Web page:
There are three basic type of Cardiac Surgeries.Those are:
Open heart surgery:
This is a surgery in which the patient’s chest is opened and surgery is performed on the heart. The term “open” refers to the chest, not to the heart itself. The heart may or may not be opened depending on the particular type of surgery. Surgeons realized the limitations of hypothermia – complex intracardiac repairs take more time and the patient needs blood flow to the body (and particularly the brain); the patient needs the function of the heart and lungs provided by an artificial method, hence the term cardiopulmonary bypass.
Modern beating-heart surgery:
Since the 1990s, surgeons have begun to perform “off-pump bypass surgery” – coronary artery bypass surgery without the aforementioned cardiopulmonary bypass. In these operations, the heart is beating during surgery, but is stabilized to provide an almost still work area. Some researchers believe this approach results in fewer post-operative complications (such as postperfusion syndrome) and better overall results (study results are controversial as of 2007, the surgeon’s preference and hospital results still play a major role).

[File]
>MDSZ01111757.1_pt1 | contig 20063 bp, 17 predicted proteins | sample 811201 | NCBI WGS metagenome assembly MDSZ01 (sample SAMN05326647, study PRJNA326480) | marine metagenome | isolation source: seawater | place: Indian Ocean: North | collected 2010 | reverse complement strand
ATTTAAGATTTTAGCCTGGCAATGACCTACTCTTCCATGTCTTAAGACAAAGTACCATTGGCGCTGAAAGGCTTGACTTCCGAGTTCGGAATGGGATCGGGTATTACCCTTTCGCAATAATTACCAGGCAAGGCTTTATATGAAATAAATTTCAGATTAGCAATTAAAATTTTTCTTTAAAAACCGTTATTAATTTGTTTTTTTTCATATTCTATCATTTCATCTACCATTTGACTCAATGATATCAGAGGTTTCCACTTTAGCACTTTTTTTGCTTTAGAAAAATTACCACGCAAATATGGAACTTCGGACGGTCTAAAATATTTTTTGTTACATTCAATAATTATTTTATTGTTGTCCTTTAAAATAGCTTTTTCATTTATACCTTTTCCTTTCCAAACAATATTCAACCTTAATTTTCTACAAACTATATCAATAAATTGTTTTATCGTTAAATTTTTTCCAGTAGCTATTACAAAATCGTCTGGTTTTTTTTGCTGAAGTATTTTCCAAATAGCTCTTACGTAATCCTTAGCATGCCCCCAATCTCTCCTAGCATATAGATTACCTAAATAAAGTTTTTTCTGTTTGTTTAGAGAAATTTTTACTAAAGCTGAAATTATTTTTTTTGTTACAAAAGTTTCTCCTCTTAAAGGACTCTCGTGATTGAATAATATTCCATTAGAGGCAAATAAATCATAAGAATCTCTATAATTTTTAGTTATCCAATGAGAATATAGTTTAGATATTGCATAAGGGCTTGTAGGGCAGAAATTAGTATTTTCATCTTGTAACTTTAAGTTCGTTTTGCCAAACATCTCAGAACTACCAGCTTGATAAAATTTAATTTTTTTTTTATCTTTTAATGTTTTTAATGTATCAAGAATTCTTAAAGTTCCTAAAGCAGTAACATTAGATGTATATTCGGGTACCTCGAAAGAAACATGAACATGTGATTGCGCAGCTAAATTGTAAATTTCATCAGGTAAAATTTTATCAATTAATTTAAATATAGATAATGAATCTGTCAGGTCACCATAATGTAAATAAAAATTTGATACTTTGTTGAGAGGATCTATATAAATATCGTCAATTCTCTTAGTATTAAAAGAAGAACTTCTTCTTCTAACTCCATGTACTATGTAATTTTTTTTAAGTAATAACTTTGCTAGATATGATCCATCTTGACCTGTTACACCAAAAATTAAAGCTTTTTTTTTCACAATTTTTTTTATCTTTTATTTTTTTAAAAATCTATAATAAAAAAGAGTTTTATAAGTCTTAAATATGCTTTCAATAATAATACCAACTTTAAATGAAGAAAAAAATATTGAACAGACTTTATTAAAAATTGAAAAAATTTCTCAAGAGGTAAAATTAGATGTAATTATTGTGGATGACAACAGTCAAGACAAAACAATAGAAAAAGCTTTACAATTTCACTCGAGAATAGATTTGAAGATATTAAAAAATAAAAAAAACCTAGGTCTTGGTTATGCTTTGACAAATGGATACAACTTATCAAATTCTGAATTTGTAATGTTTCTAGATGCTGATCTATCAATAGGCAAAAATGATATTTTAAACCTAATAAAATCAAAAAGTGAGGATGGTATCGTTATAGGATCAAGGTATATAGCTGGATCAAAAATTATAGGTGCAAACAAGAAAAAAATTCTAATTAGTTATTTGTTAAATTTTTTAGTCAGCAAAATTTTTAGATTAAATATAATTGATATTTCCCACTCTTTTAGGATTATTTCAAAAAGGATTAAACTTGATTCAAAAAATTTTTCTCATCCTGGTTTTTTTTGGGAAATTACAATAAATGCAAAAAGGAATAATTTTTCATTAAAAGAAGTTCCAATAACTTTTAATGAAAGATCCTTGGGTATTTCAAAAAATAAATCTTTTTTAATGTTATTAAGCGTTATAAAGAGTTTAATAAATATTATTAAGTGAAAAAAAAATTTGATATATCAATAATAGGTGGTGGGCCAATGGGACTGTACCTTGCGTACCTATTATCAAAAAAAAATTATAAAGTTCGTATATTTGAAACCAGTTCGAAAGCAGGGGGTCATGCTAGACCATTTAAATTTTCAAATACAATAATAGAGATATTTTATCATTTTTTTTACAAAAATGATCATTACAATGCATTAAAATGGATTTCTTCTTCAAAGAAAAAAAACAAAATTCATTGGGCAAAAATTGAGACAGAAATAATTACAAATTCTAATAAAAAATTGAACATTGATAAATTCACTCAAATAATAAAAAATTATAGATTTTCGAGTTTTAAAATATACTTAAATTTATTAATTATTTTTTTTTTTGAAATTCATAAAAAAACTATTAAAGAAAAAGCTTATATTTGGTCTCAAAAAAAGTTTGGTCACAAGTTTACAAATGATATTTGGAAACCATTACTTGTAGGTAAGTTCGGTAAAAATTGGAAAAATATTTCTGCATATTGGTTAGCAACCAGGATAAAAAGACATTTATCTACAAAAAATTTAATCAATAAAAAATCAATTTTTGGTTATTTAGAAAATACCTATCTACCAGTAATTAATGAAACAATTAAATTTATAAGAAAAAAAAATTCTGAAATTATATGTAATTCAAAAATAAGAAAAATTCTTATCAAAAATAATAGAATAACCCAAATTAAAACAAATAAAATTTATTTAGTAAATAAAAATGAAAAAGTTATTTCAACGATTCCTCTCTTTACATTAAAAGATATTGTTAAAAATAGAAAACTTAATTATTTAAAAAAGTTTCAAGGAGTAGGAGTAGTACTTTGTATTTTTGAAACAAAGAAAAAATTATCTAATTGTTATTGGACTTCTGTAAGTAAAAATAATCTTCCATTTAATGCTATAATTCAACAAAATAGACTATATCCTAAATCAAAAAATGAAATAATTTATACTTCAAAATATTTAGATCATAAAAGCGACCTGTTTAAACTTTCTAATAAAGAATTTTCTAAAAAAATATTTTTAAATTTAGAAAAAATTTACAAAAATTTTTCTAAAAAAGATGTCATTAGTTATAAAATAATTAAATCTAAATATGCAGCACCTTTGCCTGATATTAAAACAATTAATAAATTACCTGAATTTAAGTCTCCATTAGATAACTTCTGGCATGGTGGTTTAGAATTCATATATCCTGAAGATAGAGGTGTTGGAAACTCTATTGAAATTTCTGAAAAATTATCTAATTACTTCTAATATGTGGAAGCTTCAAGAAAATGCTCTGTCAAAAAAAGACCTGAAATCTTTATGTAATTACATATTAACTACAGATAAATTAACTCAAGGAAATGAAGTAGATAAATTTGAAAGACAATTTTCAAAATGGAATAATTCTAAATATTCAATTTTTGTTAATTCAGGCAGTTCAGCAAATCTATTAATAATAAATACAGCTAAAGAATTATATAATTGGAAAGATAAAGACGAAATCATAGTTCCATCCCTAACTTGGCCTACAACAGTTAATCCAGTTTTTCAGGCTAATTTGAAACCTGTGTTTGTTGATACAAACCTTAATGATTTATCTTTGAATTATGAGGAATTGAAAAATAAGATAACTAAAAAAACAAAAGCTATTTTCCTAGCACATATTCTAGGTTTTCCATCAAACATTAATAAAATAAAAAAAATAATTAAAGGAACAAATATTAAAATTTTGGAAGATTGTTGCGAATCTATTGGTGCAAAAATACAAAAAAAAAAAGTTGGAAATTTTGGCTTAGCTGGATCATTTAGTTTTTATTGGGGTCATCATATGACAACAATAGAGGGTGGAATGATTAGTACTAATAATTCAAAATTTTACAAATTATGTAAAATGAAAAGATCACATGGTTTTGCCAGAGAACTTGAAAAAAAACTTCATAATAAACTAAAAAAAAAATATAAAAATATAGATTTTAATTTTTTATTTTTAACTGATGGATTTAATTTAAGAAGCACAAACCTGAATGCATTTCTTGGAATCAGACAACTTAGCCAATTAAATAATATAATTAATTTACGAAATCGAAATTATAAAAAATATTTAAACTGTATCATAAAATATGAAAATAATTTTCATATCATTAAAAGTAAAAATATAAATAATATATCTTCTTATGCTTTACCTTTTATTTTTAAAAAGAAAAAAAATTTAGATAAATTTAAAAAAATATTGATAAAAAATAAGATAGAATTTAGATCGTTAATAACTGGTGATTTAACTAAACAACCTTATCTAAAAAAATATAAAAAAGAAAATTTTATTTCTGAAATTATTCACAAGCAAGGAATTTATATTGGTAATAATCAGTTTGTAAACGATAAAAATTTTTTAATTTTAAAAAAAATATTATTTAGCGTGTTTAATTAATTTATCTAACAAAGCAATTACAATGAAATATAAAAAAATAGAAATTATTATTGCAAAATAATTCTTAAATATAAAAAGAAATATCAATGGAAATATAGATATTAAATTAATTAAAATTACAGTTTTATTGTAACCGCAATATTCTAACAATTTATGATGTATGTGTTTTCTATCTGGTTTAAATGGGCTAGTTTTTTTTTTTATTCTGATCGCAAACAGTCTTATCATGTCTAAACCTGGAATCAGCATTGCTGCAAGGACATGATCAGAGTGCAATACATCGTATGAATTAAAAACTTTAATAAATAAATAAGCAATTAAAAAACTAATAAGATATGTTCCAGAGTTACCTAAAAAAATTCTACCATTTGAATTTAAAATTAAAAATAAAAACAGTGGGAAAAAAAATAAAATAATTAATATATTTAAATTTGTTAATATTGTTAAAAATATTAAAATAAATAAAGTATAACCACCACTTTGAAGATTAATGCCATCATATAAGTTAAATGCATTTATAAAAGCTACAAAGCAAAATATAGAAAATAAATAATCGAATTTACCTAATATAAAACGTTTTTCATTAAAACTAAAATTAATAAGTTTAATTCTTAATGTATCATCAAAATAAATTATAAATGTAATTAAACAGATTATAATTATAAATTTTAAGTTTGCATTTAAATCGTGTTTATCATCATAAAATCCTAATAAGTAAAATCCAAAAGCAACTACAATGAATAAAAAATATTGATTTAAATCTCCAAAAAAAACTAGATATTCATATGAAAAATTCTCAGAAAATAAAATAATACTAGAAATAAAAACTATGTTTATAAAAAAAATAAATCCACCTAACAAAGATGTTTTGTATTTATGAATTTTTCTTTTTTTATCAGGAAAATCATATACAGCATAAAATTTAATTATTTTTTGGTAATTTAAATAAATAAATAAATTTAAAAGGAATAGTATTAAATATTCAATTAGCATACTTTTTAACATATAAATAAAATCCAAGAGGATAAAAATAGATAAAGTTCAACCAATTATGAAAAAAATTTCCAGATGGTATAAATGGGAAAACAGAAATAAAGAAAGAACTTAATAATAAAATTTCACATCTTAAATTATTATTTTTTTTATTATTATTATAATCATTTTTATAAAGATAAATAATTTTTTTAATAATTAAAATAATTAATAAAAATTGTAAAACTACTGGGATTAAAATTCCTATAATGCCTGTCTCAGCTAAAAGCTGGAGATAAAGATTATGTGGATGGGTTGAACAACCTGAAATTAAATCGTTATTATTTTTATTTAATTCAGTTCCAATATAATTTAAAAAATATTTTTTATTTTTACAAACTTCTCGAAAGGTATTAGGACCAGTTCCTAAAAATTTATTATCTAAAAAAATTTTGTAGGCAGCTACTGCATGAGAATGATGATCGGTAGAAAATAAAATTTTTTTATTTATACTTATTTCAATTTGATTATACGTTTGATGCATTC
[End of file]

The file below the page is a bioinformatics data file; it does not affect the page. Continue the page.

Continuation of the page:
Minimally invasive surgery
A new form of heart surgery that has grown in popularity is robot-assisted heart surgery. This is where a machine is used to perform surgery while being controlled by the heart surgeon. The main advantage to this is the size of the incision made in the patient. Instead of an incision being at least big enough for the surgeon to put his hands inside, it does not have to be bigger than 3 small holes for the robot’s much smaller hands to get through. Also, a major advantage to the robot is the recovery time of the patient, instead of months of recovery time, some patients have recovered and resumed playing athletics in a matter of weeks